The Handbook for EMS Medical Directors was developed by the IAFC as part of a cooperative agreement with DHS, FEMA and USFA, and was supported by DHS, Office of Health Affairs. A project team representing EMS stakeholder groups worked together to develop, contribute and author the handbook. In addition to the project team, many industry professionals contributed time, information and efforts to aid in the production of the handbook. Industry stakeholder groups reviewed and provided feedback during the handbook’s production. Please see the Acknowledgements section of the handbook for a complete list of contributing individuals and groups. Their efforts are greatly appreciated.

The position of an emergency medical services (EMS) agency medical director allows the opportunity for a physician to become engaged in the unique and ever-evolving realm of out-of-hospital care, a clinical practice offering a distinct set of challenges, and rewarding impacts in improving a community’s emergency medical care abilities. For most, the driving force behind the desire to become an EMS agency medical director stems from a deep passion for helping patients in times of marked acute medical need whenever and wherever the need appears. Yet, understanding the nuances involved in the oversight and direction of an EMS agency requires specialized knowledge, skills, and abilities beyond the typical curriculum of emergency medicine or alternative acute care medical practices. It is for this precise reason that EMS has been recently recognized by the American Board of Medical Specialties as a formal physician subspecialty.

The purpose of this handbook is to provide assistance to both new and experienced medical directors as they strive to provide the highest quality of out-of-hospital emergency medical care to their communities and foster excellence within their agencies. The handbook will provide the new medical director with a fundamental orientation to the roles that define the position of the medical director while providing the experienced medical director with a useful reference tool. The handbook will explore the nuances found in the EMS industry–a challenge to describe in generalities due to the tremendous amount of diversity among EMS agencies and systems across the Nation. The handbook does not intend to serve as an operational medical practice document, but seeks to identify and describe the critical elements associated with the position.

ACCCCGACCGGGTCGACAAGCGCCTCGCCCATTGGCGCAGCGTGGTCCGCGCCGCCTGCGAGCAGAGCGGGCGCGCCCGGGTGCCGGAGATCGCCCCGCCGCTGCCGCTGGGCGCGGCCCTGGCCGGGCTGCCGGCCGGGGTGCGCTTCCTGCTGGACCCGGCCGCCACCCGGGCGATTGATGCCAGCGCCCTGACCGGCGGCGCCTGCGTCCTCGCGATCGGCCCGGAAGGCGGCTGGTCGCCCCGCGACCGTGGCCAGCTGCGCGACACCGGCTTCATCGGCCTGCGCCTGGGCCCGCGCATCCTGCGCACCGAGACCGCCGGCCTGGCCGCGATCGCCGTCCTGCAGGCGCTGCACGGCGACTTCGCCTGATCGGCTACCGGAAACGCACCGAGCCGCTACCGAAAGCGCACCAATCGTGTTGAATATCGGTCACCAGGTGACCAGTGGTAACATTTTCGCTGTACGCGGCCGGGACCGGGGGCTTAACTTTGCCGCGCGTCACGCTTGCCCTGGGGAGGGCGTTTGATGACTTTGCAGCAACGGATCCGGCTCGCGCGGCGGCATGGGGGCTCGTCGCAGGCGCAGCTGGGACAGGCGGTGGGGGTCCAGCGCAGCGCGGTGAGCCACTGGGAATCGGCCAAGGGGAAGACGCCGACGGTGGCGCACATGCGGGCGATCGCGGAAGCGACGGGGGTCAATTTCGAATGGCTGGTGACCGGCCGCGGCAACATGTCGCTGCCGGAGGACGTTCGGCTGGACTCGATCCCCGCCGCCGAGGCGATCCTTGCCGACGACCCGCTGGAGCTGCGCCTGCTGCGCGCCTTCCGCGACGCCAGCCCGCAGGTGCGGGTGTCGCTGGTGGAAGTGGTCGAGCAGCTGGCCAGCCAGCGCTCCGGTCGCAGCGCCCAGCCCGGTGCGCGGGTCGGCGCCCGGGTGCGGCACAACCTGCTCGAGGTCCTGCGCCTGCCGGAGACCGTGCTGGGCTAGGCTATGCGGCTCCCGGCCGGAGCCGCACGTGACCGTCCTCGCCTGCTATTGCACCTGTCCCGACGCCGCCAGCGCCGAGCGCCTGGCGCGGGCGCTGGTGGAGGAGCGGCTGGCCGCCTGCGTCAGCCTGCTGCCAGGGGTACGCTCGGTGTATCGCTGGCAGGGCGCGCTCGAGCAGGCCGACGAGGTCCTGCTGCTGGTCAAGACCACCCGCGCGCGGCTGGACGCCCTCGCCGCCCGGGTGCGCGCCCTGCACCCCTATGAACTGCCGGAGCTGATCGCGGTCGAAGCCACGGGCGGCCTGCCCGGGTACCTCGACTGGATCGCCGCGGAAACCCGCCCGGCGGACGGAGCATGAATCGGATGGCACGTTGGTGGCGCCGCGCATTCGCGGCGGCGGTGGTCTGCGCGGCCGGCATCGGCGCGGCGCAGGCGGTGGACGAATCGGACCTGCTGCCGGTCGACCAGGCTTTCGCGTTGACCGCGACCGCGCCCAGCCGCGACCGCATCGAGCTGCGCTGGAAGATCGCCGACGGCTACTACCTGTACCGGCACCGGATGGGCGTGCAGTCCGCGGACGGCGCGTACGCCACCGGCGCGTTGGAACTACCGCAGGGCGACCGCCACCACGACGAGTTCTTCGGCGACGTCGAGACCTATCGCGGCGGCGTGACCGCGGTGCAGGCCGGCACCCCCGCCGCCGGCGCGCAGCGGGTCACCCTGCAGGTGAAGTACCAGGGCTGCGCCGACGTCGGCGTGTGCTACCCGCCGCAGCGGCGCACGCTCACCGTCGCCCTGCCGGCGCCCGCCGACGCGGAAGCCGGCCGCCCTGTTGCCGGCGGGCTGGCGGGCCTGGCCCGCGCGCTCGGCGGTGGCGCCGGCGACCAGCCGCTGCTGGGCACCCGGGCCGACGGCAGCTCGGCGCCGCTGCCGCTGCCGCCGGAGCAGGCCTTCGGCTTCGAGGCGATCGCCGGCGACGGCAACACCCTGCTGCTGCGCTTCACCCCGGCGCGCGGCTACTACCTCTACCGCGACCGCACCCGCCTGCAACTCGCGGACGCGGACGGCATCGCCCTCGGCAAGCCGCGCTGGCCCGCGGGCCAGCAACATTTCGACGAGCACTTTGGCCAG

EMS medical direction is a multidimensional activity that includes the direction and oversight of administrative, operational, educational, and clinical actions related to patient care activities. The medical director is an integral leader in an EMS agency and will serve as the interface between the agency and the medical community. The medical director must have a collaborative and cooperative approach to working with the EMS agency, as there are many who will work in concert to ensure the agency is functioning optimally.

The EMS workforce is a diverse, creative, committed, and often very street-savvy group of providers. The medical director can be most effective by meshing the physician passions for patient beneficence, scientific discovery, ethical practices, and professional development to the enthusiasm and dedication within the EMS culture. Achieving success as a medical director depends on many things. Inherent among them is a tremendous amount of motivation, willingness to learn while simultaneously teaching, and enacting solid leadership skills, all while reinforcing the roles of patient advocate, mentor, and coach. The successful medical director is equally analytical and resourceful. The medical director must focus on how to improve their agency and the service that it delivers on a continual basis. Involvement with this aspect of emergency care can be extremely rewarding, challenging, as well as personally and professional fulfilling. Physicians electing to pursue the role of a medical director are to be commended for their dedication and critical position they will hold in the public safety and health care arenas. The handbook’s chapters identify and discuss the components of an EMS agency and its agency stakeholders, the position of a medical director, and the medical director’s role in agency oversight.

The handbook contains appendices that include

  • medical director’s checklist;
  • glossary;
  • acronym guide;
  • sample agreement of service documents;
  • sample liability insurance documents;
  • industry regulations and standards; and
  • sample performance measures.

These reference items will aid in a physician’s understanding of the general role, needs, and requirements for the medical director position.

The entire 92-page handbook can be downloaded from http://iafc.org/EMSmedicalDirectors.

Michael Hosto
President
1-800-BOARDUP